2014 Dodge Charger Pursuit AWD is America’s Fastest Police Car

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2014 Dodge Charger Pursuit AWD is America’s Fastest Police Car

The new 2014 Dodge Charger Pursuit AWD has posted the fastest lap time at the Michigan State Police’s 2014 Vehicle Evaluation Test, making it the fastest police car in America.

Designed and engineered to be America’s high-performance all-season police vehicle, the 2014 Dodge Charger Pursuit AWD as achieved a lap time of 1:33.85 at the annual Police Vehicle Evaluation at Grattan Raceway in Belding, Michigan. The Charger Pursuit is powered by a 5.7-liter HEMI V8 engine with 370 hp and 390 lb-ft of torque and can accelerate to 60 mph in less than six seconds.

SEE ALSO: 2013 Dodge Charger Review

It’s not all about brute force under the hood though for the Dodge Charger Pursuit. It also features best-in-class stopping power going from 60 to 0 mph in less than 127 feet – quite a feat for a full-size sedan. Other changes to the 2014 model year include a revised rear bumper to further enhance the “pursuit” capability of the Charger when crossing highway medians and an upgraded fuel pump for added durability.

The 2014 Dodge Charger Pursuit AWD will be made available to law enforcement customers in the spring of 2014.

“With the record-holding rear-wheel drive Dodge Charger Pursuit and now the fastest-ever recorded all-wheel drive model, Chrysler Group offers those who protect and serve us with the best pursuit-rated sedans in the business,” said Peter Grady, Vice President of Network Development and Fleet, Chrysler Group LLC. “And with the only test cars achieving lap times less than 1:34, Dodge Charger Pursuit highlights the segment’s best combination of world-class technology, acceleration, braking, handling and dynamics.”

GALLERY: 2014 Dodge Charger Pursuit AWD

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Discuss this story at ChargerForums.com

  • AGReader

    On what tires did the Dodge pursuit car perform so well? I’ve seen police cars with snow tires in July. Imagine how much the perform degrades!

  • Robert Wyatt Bogart

    The police shouldn’t have vehicles like this, they will just spread murder and mayhem on the public roads!

  • krystalkid

    It’s still not faster then the radio…

  • batvette

    Yeah I’m sure taxpayers will just love the idea of police operating these 8 mpg hot rods with fancy 5 spoke wheels just to hand out revenue collecting citations. Most jurisdictions don’t even allow pursuits any more with the long history of innocent motorists being maimed or killed. To every law enforcement employee out there salivating over this piece of equipment: Buy one for yourself if you’ve gotta have it, and get your ego boost from helping someone, not chasing them down.
    (and thank you for a job well done if you’re doing it)

  • Jackson Andrew Lewis

    actually these are less money than the new fords…….. and do much better on fuel than the old crown Victorias…. these get 22mp city with a larger engine than the crown vic did at 17mpg city…….. with the v6 version many police are buying of this car the city mpg is as high as 27 mpg….. get it straight before you bash the tools that help keep you safe….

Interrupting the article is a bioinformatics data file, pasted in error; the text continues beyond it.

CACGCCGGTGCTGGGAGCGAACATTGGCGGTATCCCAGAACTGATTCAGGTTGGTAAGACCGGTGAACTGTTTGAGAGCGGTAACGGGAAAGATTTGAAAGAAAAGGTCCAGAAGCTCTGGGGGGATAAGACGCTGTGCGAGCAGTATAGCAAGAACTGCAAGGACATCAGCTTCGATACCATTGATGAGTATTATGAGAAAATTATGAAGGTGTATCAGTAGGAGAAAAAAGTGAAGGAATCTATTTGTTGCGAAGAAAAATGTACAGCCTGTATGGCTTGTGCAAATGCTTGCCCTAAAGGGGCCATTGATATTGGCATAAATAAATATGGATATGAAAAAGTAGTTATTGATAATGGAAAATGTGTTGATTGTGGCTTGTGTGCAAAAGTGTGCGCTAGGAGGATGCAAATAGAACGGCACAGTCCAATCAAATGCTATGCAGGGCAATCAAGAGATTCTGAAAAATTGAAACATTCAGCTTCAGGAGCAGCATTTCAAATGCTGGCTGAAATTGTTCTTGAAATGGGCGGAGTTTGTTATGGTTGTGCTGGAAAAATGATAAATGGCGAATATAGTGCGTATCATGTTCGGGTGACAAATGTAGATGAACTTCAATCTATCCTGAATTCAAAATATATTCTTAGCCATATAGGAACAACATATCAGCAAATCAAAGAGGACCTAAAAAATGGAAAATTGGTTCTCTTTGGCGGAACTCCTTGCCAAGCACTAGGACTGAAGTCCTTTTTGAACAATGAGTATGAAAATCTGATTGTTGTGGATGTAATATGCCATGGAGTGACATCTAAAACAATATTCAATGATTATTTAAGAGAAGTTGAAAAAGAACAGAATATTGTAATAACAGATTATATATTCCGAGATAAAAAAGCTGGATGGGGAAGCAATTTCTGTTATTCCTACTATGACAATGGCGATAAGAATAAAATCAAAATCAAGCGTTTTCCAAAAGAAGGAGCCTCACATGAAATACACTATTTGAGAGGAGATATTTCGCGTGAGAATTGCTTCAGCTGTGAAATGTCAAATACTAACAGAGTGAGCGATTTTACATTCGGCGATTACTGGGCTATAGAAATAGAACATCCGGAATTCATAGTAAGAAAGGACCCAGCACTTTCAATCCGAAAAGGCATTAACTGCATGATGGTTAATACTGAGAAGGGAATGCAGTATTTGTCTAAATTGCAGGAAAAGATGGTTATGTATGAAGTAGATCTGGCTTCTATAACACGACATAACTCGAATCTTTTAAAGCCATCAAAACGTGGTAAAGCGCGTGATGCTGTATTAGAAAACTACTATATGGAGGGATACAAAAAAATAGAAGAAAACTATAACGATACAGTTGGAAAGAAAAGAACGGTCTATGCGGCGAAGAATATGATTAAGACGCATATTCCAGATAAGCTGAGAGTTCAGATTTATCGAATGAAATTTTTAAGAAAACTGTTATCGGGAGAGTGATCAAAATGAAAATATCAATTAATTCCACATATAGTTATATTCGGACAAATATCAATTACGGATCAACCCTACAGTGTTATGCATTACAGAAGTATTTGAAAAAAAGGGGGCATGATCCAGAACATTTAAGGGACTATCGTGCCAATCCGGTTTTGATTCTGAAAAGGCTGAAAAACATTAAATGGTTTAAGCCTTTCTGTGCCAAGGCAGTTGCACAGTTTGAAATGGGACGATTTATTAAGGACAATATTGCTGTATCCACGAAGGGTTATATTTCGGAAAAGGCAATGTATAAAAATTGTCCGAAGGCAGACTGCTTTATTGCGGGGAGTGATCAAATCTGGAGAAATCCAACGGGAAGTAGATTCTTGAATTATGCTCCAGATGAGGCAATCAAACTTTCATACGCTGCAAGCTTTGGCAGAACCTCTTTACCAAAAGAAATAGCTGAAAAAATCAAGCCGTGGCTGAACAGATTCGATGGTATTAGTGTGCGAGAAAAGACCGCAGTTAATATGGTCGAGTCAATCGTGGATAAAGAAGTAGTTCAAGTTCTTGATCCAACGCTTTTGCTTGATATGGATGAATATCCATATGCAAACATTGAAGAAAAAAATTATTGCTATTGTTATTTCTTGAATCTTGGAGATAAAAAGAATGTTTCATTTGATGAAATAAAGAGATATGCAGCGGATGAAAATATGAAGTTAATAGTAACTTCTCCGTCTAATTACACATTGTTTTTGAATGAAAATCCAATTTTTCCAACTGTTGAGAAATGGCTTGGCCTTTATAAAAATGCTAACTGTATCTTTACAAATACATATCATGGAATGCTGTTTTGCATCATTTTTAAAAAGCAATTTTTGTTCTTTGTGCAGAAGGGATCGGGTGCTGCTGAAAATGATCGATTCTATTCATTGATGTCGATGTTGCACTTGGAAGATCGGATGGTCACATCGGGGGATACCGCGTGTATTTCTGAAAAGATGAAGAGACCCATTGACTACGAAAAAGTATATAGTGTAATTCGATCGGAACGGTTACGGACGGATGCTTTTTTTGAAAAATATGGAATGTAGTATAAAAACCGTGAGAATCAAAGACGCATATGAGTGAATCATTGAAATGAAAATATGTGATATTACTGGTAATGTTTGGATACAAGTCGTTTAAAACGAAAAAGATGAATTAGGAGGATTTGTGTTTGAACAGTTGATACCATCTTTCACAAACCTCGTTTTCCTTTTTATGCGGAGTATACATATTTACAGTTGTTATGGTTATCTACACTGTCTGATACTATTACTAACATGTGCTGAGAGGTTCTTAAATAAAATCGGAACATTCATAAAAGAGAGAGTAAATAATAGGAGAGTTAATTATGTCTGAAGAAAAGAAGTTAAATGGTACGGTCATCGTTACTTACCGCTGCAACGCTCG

• Jackson Andrew Lewis

    this is not the meaning of the charger pursuit. the awd will make it safer than what most currently drive…. the motor yes is powerful but meant more for durability… on top of that most stations are not buying the hemi but the v6 to get better economy to save taxpayers money while still getting vehicles that fill the police roll…..

  • Jackson Andrew Lewis

    snow tires= grip

  • 36yearcop

    Mr. Lewis seems to think he knows a lot about police vehicles. Perhaps the Charger is better than some of the others, but the maintenance and repair costs for the Charger are astronomical. Many police vehicles are hit in the rear I guess people get blinded by those flashing lights). The price of the Charger taillight assembly alone would cover the cost of repairing the entire rear end of a FFrd PI or Chevy Impala.

  • 36yearcop

    Mr. Lewis is not accurate about the mileage of the Charger, but he obviously likes the car. It is better in some ways than the other police vehicles available. All have their strong and weak points. I recently read an article about a so-called “purpose built” police car being developed. There is a purpose built police car already available. It is called the Ford Police Interceptor. Yes, it is basically a Taurus, but the similarity stops just inside the body panels. The most important parts of the car, the engine and chassis, are police specific. The rear end alone is designed to absorb an 80 mph hit with no cabin intrusion. Unfortunately, the most common crash for a police vehicle is a rear end hit. I was stopped in a CVPI that was hit in the rear by a truck going 60 mph, and it destroyed the car. At least Ford had addressed the problem of the exploding gas tank, and I didn’t burn to death. The point is, if you’re going to take a rear end hit, you want to be in a Ford PI.
    A more important factor than mileage is maintenance and repairs. Mileage goes out the window when these vehicles idle so much. Maintenance and repairs are major budget items. This is where Ford and Chevy outperform Dodge. The price of a Charger taillight assembly alone will cover the repair all of the damage to the back of a Ford or Chevy.